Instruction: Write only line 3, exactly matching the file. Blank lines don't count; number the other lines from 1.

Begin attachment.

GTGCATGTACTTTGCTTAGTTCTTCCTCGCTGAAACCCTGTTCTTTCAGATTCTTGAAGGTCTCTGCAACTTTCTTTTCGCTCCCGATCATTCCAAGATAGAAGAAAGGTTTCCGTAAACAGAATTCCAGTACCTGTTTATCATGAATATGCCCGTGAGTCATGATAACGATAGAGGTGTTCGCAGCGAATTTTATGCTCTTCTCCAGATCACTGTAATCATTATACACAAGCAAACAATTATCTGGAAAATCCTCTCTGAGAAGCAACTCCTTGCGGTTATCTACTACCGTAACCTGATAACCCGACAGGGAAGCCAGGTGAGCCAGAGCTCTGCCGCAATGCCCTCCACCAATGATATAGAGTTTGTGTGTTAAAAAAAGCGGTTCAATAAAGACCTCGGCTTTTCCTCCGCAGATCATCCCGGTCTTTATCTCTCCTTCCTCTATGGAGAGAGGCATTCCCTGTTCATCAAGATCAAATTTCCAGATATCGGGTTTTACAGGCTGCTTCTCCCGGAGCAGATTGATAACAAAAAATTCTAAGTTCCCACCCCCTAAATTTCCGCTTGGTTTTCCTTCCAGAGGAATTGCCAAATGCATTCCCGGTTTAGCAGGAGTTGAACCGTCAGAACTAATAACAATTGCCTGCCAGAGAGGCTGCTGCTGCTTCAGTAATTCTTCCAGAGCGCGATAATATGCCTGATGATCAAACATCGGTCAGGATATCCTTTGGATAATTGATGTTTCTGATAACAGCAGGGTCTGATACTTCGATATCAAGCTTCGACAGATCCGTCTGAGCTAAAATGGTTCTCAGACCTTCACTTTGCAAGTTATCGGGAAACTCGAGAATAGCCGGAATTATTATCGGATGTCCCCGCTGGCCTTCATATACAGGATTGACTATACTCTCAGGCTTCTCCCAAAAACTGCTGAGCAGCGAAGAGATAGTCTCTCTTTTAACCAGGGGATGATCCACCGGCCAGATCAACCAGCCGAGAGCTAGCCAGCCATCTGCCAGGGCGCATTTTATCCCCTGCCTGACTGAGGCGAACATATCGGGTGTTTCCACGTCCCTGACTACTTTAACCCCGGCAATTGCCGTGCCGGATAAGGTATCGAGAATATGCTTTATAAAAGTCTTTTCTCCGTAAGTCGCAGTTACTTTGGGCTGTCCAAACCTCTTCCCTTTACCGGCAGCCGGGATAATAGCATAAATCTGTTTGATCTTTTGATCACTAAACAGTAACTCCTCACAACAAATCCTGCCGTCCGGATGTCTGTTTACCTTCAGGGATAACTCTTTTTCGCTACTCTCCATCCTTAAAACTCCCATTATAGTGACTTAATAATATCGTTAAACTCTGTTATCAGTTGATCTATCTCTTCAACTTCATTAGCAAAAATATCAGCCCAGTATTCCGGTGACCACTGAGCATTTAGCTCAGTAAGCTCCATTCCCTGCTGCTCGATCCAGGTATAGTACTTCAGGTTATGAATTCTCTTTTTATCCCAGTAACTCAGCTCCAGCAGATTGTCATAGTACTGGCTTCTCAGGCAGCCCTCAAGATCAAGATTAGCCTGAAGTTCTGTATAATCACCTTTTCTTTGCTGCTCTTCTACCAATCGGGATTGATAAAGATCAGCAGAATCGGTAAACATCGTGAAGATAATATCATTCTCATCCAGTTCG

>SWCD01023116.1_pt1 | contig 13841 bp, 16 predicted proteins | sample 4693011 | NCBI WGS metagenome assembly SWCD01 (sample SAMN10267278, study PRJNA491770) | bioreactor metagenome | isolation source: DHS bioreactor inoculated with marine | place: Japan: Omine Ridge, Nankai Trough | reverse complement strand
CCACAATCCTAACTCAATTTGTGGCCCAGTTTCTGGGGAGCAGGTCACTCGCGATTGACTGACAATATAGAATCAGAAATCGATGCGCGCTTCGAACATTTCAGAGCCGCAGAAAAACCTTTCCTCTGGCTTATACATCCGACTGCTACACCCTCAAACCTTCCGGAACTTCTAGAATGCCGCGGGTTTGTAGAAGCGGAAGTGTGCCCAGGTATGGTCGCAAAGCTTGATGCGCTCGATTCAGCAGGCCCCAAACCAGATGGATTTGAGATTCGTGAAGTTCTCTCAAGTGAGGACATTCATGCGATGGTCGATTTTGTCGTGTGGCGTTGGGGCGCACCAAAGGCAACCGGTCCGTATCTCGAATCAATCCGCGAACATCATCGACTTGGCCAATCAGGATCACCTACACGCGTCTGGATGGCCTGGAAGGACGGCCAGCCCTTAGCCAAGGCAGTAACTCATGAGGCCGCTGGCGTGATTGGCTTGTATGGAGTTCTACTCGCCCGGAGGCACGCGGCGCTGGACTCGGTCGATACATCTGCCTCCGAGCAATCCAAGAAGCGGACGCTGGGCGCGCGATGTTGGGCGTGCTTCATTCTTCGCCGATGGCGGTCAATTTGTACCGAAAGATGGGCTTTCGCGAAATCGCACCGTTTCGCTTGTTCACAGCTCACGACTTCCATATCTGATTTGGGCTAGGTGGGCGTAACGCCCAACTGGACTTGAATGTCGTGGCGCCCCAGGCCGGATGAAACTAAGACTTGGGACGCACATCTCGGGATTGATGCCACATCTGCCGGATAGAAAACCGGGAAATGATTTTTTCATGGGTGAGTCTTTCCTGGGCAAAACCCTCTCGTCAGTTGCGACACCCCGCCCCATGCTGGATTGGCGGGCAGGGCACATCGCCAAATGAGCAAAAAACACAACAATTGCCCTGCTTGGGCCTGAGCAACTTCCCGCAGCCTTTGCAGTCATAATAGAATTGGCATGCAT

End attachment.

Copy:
CCACAATCCTAACTCAATTTGTGGCCCAGTTTCTGGGGAGCAGGTCACTCGCGATTGACTGACAATATAGAATCAGAAATCGATGCGCGCTTCGAACATTTCAGAGCCGCAGAAAAACCTTTCCTCTGGCTTATACATCCGACTGCTACACCCTCAAACCTTCCGGAACTTCTAGAATGCCGCGGGTTTGTAGAAGCGGAAGTGTGCCCAGGTATGGTCGCAAAGCTTGATGCGCTCGATTCAGCAGGCCCCAAACCAGATGGATTTGAGATTCGTGAAGTTCTCTCAAGTGAGGACATTCATGCGATGGTCGATTTTGTCGTGTGGCGTTGGGGCGCACCAAAGGCAACCGGTCCGTATCTCGAATCAATCCGCGAACATCATCGACTTGGCCAATCAGGATCACCTACACGCGTCTGGATGGCCTGGAAGGACGGCCAGCCCTTAGCCAAGGCAGTAACTCATGAGGCCGCTGGCGTGATTGGCTTGTATGGAGTTCTACTCGCCCGGAGGCACGCGGCGCTGGACTCGGTCGATACATCTGCCTCCGAGCAATCCAAGAAGCGGACGCTGGGCGCGCGATGTTGGGCGTGCTTCATTCTTCGCCGATGGCGGTCAATTTGTACCGAAAGATGGGCTTTCGCGAAATCGCACCGTTTCGCTTGTTCACAGCTCACGACTTCCATATCTGATTTGGGCTAGGTGGGCGTAACGCCCAACTGGACTTGAATGTCGTGGCGCCCCAGGCCGGATGAAACTAAGACTTGGGACGCACATCTCGGGATTGATGCCACATCTGCCGGATAGAAAACCGGGAAATGATTTTTTCATGGGTGAGTCTTTCCTGGGCAAAACCCTCTCGTCAGTTGCGACACCCCGCCCCATGCTGGATTGGCGGGCAGGGCACATCGCCAAATGAGCAAAAAACACAACAATTGCCCTGCTTGGGCCTGAGCAACTTCCCGCAGCCTTTGCAGTCATAATAGAATTGGCATGCAT